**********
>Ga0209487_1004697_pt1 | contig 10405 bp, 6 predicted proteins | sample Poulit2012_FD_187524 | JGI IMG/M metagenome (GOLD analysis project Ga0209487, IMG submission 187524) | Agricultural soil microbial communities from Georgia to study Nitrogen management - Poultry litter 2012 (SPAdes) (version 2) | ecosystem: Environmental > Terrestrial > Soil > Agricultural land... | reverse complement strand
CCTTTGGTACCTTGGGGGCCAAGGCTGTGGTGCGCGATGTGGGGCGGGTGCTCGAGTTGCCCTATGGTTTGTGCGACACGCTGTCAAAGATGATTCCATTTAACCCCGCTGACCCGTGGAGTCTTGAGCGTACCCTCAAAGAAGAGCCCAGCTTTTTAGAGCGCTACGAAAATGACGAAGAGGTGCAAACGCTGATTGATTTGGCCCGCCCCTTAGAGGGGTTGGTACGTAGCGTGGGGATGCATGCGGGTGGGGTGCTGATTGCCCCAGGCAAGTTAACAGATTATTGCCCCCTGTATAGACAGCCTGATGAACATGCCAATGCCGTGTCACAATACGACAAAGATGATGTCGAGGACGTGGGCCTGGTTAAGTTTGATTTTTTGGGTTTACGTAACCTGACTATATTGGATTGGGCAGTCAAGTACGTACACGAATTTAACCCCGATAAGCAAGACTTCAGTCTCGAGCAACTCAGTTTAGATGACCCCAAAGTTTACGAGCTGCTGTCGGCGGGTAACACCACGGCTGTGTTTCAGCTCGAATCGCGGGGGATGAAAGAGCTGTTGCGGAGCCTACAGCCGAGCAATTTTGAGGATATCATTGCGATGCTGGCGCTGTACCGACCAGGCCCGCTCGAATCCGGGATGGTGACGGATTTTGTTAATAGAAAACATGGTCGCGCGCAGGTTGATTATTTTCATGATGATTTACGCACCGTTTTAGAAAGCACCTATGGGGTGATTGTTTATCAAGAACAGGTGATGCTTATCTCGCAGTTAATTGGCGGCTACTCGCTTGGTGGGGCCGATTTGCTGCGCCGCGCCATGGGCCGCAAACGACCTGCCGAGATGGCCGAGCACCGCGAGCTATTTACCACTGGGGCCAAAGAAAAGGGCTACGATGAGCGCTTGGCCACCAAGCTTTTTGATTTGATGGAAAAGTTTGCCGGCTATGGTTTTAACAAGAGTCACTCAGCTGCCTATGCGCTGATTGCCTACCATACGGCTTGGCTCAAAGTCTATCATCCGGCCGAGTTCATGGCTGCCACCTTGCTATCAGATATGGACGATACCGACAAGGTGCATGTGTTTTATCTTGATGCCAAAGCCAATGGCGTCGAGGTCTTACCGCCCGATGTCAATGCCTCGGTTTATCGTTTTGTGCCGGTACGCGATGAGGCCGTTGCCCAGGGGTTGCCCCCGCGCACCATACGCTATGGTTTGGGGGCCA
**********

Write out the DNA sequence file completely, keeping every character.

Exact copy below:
>Ga0209487_1004697_pt1 | contig 10405 bp, 6 predicted proteins | sample Poulit2012_FD_187524 | JGI IMG/M metagenome (GOLD analysis project Ga0209487, IMG submission 187524) | Agricultural soil microbial communities from Georgia to study Nitrogen management - Poultry litter 2012 (SPAdes) (version 2) | ecosystem: Environmental > Terrestrial > Soil > Agricultural land... | reverse complement strand
CCTTTGGTACCTTGGGGGCCAAGGCTGTGGTGCGCGATGTGGGGCGGGTGCTCGAGTTGCCCTATGGTTTGTGCGACACGCTGTCAAAGATGATTCCATTTAACCCCGCTGACCCGTGGAGTCTTGAGCGTACCCTCAAAGAAGAGCCCAGCTTTTTAGAGCGCTACGAAAATGACGAAGAGGTGCAAACGCTGATTGATTTGGCCCGCCCCTTAGAGGGGTTGGTACGTAGCGTGGGGATGCATGCGGGTGGGGTGCTGATTGCCCCAGGCAAGTTAACAGATTATTGCCCCCTGTATAGACAGCCTGATGAACATGCCAATGCCGTGTCACAATACGACAAAGATGATGTCGAGGACGTGGGCCTGGTTAAGTTTGATTTTTTGGGTTTACGTAACCTGACTATATTGGATTGGGCAGTCAAGTACGTACACGAATTTAACCCCGATAAGCAAGACTTCAGTCTCGAGCAACTCAGTTTAGATGACCCCAAAGTTTACGAGCTGCTGTCGGCGGGTAACACCACGGCTGTGTTTCAGCTCGAATCGCGGGGGATGAAAGAGCTGTTGCGGAGCCTACAGCCGAGCAATTTTGAGGATATCATTGCGATGCTGGCGCTGTACCGACCAGGCCCGCTCGAATCCGGGATGGTGACGGATTTTGTTAATAGAAAACATGGTCGCGCGCAGGTTGATTATTTTCATGATGATTTACGCACCGTTTTAGAAAGCACCTATGGGGTGATTGTTTATCAAGAACAGGTGATGCTTATCTCGCAGTTAATTGGCGGCTACTCGCTTGGTGGGGCCGATTTGCTGCGCCGCGCCATGGGCCGCAAACGACCTGCCGAGATGGCCGAGCACCGCGAGCTATTTACCACTGGGGCCAAAGAAAAGGGCTACGATGAGCGCTTGGCCACCAAGCTTTTTGATTTGATGGAAAAGTTTGCCGGCTATGGTTTTAACAAGAGTCACTCAGCTGCCTATGCGCTGATTGCCTACCATACGGCTTGGCTCAAAGTCTATCATCCGGCCGAGTTCATGGCTGCCACCTTGCTATCAGATATGGACGATACCGACAAGGTGCATGTGTTTTATCTTGATGCCAAAGCCAATGGCGTCGAGGTCTTACCGCCCGATGTCAATGCCTCGGTTTATCGTTTTGTGCCGGTACGCGATGAGGCCGTTGCCCAGGGGTTGCCCCCGCGCACCATACGCTATGGTTTGGGGGCCA